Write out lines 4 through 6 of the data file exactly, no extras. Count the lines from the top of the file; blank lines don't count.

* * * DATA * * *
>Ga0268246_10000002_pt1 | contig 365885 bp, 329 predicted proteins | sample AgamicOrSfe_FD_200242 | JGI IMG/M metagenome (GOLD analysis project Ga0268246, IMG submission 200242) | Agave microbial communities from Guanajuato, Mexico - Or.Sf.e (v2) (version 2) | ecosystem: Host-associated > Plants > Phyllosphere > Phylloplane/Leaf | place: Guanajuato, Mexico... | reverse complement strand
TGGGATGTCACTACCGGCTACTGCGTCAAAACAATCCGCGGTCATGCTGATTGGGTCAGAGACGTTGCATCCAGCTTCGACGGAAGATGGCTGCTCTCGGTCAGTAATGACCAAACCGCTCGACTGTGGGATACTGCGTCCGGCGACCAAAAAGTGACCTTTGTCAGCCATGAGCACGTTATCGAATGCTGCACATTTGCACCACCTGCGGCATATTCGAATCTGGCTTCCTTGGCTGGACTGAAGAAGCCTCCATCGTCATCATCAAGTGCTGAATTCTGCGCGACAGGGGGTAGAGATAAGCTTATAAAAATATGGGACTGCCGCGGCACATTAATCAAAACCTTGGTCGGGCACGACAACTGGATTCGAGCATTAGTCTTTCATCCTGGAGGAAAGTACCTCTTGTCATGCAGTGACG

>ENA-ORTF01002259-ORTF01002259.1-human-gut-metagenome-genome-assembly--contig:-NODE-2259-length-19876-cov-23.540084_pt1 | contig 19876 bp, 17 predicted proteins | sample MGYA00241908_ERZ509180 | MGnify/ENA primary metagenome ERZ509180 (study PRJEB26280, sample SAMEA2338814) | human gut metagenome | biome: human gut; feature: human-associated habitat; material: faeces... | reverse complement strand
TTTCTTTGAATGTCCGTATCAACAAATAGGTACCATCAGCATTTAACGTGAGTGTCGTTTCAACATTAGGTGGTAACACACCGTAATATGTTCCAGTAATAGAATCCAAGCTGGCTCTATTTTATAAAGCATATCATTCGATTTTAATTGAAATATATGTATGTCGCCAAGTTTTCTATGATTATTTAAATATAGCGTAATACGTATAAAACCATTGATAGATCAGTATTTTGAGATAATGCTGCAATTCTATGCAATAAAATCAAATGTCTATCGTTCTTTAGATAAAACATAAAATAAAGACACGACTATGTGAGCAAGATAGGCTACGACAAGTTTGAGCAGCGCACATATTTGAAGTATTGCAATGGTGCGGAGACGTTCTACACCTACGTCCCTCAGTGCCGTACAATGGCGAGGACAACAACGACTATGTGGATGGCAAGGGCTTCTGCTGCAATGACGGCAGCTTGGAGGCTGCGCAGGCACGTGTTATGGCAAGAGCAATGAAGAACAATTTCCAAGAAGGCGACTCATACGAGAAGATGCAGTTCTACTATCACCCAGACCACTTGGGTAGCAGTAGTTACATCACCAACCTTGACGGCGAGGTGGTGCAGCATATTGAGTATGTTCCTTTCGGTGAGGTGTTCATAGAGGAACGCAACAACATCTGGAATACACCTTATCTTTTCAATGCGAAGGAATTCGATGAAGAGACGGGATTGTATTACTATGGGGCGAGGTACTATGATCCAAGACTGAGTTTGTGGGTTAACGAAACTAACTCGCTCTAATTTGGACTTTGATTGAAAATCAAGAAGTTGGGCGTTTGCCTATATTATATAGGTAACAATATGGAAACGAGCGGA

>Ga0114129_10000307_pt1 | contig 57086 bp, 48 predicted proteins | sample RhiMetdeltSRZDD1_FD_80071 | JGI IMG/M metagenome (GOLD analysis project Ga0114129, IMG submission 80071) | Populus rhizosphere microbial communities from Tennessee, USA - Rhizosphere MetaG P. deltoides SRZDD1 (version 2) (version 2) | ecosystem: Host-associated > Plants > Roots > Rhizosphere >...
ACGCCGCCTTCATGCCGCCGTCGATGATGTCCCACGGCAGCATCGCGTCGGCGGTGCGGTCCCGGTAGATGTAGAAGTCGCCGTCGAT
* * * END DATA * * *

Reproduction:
TTTCTTTGAATGTCCGTATCAACAAATAGGTACCATCAGCATTTAACGTGAGTGTCGTTTCAACATTAGGTGGTAACACACCGTAATATGTTCCAGTAATAGAATCCAAGCTGGCTCTATTTTATAAAGCATATCATTCGATTTTAATTGAAATATATGTATGTCGCCAAGTTTTCTATGATTATTTAAATATAGCGTAATACGTATAAAACCATTGATAGATCAGTATTTTGAGATAATGCTGCAATTCTATGCAATAAAATCAAATGTCTATCGTTCTTTAGATAAAACATAAAATAAAGACACGACTATGTGAGCAAGATAGGCTACGACAAGTTTGAGCAGCGCACATATTTGAAGTATTGCAATGGTGCGGAGACGTTCTACACCTACGTCCCTCAGTGCCGTACAATGGCGAGGACAACAACGACTATGTGGATGGCAAGGGCTTCTGCTGCAATGACGGCAGCTTGGAGGCTGCGCAGGCACGTGTTATGGCAAGAGCAATGAAGAACAATTTCCAAGAAGGCGACTCATACGAGAAGATGCAGTTCTACTATCACCCAGACCACTTGGGTAGCAGTAGTTACATCACCAACCTTGACGGCGAGGTGGTGCAGCATATTGAGTATGTTCCTTTCGGTGAGGTGTTCATAGAGGAACGCAACAACATCTGGAATACACCTTATCTTTTCAATGCGAAGGAATTCGATGAAGAGACGGGATTGTATTACTATGGGGCGAGGTACTATGATCCAAGACTGAGTTTGTGGGTTAACGAAACTAACTCGCTCTAATTTGGACTTTGATTGAAAATCAAGAAGTTGGGCGTTTGCCTATATTATATAGGTAACAATATGGAAACGAGCGGA

>Ga0114129_10000307_pt1 | contig 57086 bp, 48 predicted proteins | sample RhiMetdeltSRZDD1_FD_80071 | JGI IMG/M metagenome (GOLD analysis project Ga0114129, IMG submission 80071) | Populus rhizosphere microbial communities from Tennessee, USA - Rhizosphere MetaG P. deltoides SRZDD1 (version 2) (version 2) | ecosystem: Host-associated > Plants > Roots > Rhizosphere >...
ACGCCGCCTTCATGCCGCCGTCGATGATGTCCCACGGCAGCATCGCGTCGGCGGTGCGGTCCCGGTAGATGTAGAAGTCGCCGTCGAT